Dehradun, India-Nicole Friedland, Interplast chief development officer. Photo by John Urban.
We can all tell from Prachi's beautiful smile and happy nature that she is easily one for the most popular girls in her school. The problem is she's been held back three grades, because she so frequently can’t attend that she's fallen behind. Prachi's loose synthetic dress caught fire when she stepped over a lantern. Her thighs and groin area were badly burned and contracted together so she could not separate her thighs, and her entire genital area was covered in scar tissue.
This case quickly emerged as the most important one for the team. The doctors felt they had the chance to give this little girl her future back. We also worried that she is on the cusp of menstruation which will raise new serious complications for her. She's about 11 now. The doctors debated this case heavily, considering doing an entire release or a release in two stages with separate surgeries over the coming year. The concern was that her burns were so significant that the full release might be too much pain for her to endure. There are limited narcotics available, even to doctors, in India and the team felt torn between the ethical need to release her legs and the ethics of choosing a course that could result in excruciating pain for a child.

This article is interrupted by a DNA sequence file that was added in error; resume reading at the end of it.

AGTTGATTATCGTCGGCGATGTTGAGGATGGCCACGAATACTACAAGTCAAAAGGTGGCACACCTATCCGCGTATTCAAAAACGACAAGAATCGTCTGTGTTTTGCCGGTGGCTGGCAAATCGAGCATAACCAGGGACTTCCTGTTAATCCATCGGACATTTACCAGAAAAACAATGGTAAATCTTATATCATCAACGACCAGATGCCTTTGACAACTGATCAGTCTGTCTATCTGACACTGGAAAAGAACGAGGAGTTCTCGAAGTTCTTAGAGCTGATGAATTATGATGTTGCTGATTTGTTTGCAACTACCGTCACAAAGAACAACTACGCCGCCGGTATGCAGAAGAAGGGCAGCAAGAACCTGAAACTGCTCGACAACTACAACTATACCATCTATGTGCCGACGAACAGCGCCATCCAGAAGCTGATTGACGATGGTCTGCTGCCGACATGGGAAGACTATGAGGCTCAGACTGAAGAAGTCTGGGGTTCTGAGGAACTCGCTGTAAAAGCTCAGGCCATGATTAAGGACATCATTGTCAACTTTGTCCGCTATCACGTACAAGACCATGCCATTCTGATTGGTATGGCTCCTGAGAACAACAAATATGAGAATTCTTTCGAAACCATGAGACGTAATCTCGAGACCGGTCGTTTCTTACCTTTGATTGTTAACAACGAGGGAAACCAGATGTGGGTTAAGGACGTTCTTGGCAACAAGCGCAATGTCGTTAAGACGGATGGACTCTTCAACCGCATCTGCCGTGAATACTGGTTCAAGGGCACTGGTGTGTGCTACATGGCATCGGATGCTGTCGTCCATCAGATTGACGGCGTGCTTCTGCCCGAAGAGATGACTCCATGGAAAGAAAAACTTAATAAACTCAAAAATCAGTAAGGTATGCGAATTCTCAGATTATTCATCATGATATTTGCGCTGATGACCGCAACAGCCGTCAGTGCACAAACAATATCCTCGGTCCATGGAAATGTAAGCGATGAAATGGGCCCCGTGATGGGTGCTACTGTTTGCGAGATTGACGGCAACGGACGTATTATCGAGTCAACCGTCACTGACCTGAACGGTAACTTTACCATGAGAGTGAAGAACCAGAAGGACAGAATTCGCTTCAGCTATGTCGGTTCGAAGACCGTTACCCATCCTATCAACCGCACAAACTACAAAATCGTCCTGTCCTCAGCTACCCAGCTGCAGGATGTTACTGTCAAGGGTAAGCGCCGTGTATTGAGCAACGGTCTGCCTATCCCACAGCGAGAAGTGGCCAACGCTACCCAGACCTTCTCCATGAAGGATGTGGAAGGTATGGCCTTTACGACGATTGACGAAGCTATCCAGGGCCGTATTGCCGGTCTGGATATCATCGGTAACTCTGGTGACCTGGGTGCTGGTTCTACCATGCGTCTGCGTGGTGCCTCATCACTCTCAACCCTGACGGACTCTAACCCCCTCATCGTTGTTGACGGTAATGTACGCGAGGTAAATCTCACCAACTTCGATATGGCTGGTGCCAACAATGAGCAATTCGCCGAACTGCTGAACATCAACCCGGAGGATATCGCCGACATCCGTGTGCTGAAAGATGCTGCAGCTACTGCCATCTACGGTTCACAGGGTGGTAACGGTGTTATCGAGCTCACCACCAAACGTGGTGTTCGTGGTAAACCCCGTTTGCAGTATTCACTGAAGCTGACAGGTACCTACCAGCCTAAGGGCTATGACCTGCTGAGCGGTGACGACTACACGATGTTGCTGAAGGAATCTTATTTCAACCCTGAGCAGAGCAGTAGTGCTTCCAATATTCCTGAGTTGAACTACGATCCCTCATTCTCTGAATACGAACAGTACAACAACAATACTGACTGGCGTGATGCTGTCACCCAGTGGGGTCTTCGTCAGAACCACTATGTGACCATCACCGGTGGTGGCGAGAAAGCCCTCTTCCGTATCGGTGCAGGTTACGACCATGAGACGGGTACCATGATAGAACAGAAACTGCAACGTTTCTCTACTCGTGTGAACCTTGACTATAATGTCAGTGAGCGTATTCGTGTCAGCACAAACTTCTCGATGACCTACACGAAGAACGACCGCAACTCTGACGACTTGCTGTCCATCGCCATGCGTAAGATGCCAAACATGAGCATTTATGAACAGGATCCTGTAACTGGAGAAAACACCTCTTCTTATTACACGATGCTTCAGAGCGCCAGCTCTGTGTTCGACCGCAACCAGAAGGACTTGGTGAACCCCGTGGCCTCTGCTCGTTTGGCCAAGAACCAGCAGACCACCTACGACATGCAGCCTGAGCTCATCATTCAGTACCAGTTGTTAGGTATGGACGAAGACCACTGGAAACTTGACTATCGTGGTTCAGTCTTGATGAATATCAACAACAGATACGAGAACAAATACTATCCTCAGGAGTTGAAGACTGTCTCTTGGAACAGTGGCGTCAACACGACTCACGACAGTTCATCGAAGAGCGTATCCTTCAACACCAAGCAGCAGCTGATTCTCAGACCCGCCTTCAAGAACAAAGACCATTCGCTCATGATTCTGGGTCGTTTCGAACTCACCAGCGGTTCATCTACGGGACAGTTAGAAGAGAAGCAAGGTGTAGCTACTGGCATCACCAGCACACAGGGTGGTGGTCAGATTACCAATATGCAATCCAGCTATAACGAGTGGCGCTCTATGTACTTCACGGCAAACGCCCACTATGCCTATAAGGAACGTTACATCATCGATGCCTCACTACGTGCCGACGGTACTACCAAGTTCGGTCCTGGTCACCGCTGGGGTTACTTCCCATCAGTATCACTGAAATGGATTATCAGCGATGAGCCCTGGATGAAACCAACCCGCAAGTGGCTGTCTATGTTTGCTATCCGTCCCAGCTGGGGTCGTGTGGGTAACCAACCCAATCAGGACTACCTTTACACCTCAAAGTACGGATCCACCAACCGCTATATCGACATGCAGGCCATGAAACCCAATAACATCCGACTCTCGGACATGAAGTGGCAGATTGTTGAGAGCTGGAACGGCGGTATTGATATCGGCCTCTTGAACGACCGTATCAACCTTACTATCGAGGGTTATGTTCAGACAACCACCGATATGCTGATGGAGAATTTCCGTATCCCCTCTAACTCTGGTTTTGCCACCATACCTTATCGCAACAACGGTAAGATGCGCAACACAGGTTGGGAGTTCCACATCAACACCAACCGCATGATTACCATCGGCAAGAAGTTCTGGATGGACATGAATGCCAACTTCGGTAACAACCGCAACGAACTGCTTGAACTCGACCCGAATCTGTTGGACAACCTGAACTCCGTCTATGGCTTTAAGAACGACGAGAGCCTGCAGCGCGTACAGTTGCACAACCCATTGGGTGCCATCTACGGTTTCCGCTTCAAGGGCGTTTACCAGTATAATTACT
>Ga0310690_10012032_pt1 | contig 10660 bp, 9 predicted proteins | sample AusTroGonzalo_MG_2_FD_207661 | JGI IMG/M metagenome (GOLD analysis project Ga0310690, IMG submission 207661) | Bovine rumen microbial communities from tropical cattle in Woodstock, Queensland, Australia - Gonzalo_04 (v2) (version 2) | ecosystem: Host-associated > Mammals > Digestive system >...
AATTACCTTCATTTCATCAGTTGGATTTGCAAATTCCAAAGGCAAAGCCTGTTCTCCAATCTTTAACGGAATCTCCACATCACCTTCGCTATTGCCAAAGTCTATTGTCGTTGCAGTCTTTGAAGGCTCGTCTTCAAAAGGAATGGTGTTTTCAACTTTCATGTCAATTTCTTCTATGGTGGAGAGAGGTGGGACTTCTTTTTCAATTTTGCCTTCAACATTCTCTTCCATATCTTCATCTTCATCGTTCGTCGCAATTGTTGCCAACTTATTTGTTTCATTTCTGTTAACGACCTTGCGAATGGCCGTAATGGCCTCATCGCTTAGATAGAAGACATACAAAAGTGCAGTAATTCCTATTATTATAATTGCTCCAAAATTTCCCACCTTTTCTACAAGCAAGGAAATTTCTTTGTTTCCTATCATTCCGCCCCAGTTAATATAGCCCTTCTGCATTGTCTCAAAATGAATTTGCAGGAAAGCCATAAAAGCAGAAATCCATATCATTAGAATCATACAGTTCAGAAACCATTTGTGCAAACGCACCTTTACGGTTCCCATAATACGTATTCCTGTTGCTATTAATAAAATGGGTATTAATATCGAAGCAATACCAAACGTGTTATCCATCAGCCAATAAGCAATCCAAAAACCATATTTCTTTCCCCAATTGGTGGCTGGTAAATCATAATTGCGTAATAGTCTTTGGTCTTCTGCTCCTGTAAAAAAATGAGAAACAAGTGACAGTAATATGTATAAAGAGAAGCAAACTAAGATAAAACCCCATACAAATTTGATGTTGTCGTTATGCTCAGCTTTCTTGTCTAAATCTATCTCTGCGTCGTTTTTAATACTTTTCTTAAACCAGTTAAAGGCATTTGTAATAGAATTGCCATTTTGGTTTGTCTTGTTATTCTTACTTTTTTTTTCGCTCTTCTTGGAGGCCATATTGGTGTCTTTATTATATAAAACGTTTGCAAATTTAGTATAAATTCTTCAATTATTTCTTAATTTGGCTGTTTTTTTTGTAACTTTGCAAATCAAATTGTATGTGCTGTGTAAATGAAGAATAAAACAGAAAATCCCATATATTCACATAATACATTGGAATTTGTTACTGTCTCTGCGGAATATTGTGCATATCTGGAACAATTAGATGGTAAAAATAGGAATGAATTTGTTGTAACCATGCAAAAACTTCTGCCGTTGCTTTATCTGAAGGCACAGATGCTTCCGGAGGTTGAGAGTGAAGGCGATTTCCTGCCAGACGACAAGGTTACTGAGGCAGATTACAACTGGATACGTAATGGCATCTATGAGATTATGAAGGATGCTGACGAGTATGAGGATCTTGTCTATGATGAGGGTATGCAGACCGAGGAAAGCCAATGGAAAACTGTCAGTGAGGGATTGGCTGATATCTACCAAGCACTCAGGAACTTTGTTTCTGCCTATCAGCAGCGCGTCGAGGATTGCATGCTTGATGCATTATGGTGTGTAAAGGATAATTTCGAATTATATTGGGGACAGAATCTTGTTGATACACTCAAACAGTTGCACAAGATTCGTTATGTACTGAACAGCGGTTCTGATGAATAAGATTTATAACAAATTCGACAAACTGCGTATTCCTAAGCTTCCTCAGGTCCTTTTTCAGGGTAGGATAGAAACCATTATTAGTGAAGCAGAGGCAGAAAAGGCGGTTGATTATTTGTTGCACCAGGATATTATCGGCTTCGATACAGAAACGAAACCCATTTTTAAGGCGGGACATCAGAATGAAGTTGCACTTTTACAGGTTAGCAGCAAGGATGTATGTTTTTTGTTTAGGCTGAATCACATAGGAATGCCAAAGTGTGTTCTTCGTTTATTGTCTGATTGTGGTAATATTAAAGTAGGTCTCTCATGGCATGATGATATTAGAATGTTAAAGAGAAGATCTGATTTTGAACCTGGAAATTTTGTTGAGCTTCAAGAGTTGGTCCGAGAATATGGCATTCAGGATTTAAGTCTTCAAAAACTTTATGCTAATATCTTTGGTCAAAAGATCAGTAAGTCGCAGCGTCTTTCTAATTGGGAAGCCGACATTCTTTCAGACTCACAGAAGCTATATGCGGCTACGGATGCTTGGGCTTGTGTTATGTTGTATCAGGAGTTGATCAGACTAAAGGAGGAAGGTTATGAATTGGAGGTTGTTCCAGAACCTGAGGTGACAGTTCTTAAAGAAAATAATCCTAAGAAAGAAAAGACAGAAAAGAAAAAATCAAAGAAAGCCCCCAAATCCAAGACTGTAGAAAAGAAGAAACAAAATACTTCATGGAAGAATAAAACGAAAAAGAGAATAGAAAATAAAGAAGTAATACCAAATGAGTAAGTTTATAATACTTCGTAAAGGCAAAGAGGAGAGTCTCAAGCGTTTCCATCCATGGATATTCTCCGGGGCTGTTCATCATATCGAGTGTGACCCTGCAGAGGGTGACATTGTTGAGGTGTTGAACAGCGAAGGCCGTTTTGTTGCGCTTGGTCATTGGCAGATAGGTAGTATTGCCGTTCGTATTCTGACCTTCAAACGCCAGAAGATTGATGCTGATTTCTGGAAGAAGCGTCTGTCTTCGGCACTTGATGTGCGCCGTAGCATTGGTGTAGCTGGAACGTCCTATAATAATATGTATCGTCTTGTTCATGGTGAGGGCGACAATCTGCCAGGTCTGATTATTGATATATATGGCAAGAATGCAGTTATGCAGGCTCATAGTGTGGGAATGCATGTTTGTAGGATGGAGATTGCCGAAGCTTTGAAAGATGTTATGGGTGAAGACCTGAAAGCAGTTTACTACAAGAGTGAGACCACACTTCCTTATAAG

The surgery was completed on Thursday. The doctors informed us that the scar tissue was simply between her two thighs and her groin is completely untouched by the scars. They bandaged her thighs and we all breathed a great sigh of release. Now Prachi can walk and run and go to school. She can grow in to a woman and have future children of her own.
We've been visiting Prachi in the recovery ward and she's doing fine with the pain. Every time we see her she asks immediately, "When can I get up and walk?!"
Soon. Very soon.